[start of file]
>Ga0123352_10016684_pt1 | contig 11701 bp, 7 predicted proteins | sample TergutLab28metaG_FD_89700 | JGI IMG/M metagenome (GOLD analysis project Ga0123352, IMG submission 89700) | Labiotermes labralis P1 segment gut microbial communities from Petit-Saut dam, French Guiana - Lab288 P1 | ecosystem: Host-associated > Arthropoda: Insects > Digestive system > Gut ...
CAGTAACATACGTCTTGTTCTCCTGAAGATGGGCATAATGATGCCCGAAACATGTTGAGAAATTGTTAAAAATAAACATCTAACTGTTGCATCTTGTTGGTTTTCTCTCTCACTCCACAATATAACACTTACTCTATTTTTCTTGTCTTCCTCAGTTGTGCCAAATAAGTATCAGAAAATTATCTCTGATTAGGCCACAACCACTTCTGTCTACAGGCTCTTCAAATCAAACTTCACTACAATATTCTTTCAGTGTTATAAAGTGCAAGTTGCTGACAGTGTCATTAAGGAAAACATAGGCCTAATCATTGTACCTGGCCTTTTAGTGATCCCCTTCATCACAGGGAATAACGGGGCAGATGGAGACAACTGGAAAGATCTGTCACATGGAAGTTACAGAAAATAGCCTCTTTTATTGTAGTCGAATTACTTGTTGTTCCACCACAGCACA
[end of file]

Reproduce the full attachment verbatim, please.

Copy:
>Ga0123352_10016684_pt1 | contig 11701 bp, 7 predicted proteins | sample TergutLab28metaG_FD_89700 | JGI IMG/M metagenome (GOLD analysis project Ga0123352, IMG submission 89700) | Labiotermes labralis P1 segment gut microbial communities from Petit-Saut dam, French Guiana - Lab288 P1 | ecosystem: Host-associated > Arthropoda: Insects > Digestive system > Gut ...
CAGTAACATACGTCTTGTTCTCCTGAAGATGGGCATAATGATGCCCGAAACATGTTGAGAAATTGTTAAAAATAAACATCTAACTGTTGCATCTTGTTGGTTTTCTCTCTCACTCCACAATATAACACTTACTCTATTTTTCTTGTCTTCCTCAGTTGTGCCAAATAAGTATCAGAAAATTATCTCTGATTAGGCCACAACCACTTCTGTCTACAGGCTCTTCAAATCAAACTTCACTACAATATTCTTTCAGTGTTATAAAGTGCAAGTTGCTGACAGTGTCATTAAGGAAAACATAGGCCTAATCATTGTACCTGGCCTTTTAGTGATCCCCTTCATCACAGGGAATAACGGGGCAGATGGAGACAACTGGAAAGATCTGTCACATGGAAGTTACAGAAAATAGCCTCTTTTATTGTAGTCGAATTACTTGTTGTTCCACCACAGCACA